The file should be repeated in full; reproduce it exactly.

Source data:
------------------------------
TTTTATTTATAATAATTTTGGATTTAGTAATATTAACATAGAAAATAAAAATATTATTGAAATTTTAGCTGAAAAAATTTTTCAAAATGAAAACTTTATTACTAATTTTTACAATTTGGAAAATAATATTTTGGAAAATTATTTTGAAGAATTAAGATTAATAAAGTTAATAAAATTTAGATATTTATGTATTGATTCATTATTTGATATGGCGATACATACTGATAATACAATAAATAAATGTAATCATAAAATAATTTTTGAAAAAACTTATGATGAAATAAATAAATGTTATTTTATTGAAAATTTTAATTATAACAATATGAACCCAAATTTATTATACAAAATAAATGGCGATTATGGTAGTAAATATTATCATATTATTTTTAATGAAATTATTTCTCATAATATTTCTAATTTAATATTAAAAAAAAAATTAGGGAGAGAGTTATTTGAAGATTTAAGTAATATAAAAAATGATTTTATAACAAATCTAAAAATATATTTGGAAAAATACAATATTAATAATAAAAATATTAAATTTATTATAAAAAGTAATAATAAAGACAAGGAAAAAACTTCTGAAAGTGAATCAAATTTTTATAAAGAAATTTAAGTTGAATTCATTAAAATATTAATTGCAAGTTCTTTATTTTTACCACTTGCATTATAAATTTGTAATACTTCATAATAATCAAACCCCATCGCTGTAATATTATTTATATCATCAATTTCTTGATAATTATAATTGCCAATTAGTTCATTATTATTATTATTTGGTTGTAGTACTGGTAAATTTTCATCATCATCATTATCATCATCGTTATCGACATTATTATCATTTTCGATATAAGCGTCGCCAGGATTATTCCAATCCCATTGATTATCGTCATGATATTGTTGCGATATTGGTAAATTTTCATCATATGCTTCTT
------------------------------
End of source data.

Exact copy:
TTTTATTTATAATAATTTTGGATTTAGTAATATTAACATAGAAAATAAAAATATTATTGAAATTTTAGCTGAAAAAATTTTTCAAAATGAAAACTTTATTACTAATTTTTACAATTTGGAAAATAATATTTTGGAAAATTATTTTGAAGAATTAAGATTAATAAAGTTAATAAAATTTAGATATTTATGTATTGATTCATTATTTGATATGGCGATACATACTGATAATACAATAAATAAATGTAATCATAAAATAATTTTTGAAAAAACTTATGATGAAATAAATAAATGTTATTTTATTGAAAATTTTAATTATAACAATATGAACCCAAATTTATTATACAAAATAAATGGCGATTATGGTAGTAAATATTATCATATTATTTTTAATGAAATTATTTCTCATAATATTTCTAATTTAATATTAAAAAAAAAATTAGGGAGAGAGTTATTTGAAGATTTAAGTAATATAAAAAATGATTTTATAACAAATCTAAAAATATATTTGGAAAAATACAATATTAATAATAAAAATATTAAATTTATTATAAAAAGTAATAATAAAGACAAGGAAAAAACTTCTGAAAGTGAATCAAATTTTTATAAAGAAATTTAAGTTGAATTCATTAAAATATTAATTGCAAGTTCTTTATTTTTACCACTTGCATTATAAATTTGTAATACTTCATAATAATCAAACCCCATCGCTGTAATATTATTTATATCATCAATTTCTTGATAATTATAATTGCCAATTAGTTCATTATTATTATTATTTGGTTGTAGTACTGGTAAATTTTCATCATCATCATTATCATCATCGTTATCGACATTATTATCATTTTCGATATAAGCGTCGCCAGGATTATTCCAATCCCATTGATTATCGTCATGATATTGTTGCGATATTGGTAAATTTTCATCATATGCTTCTT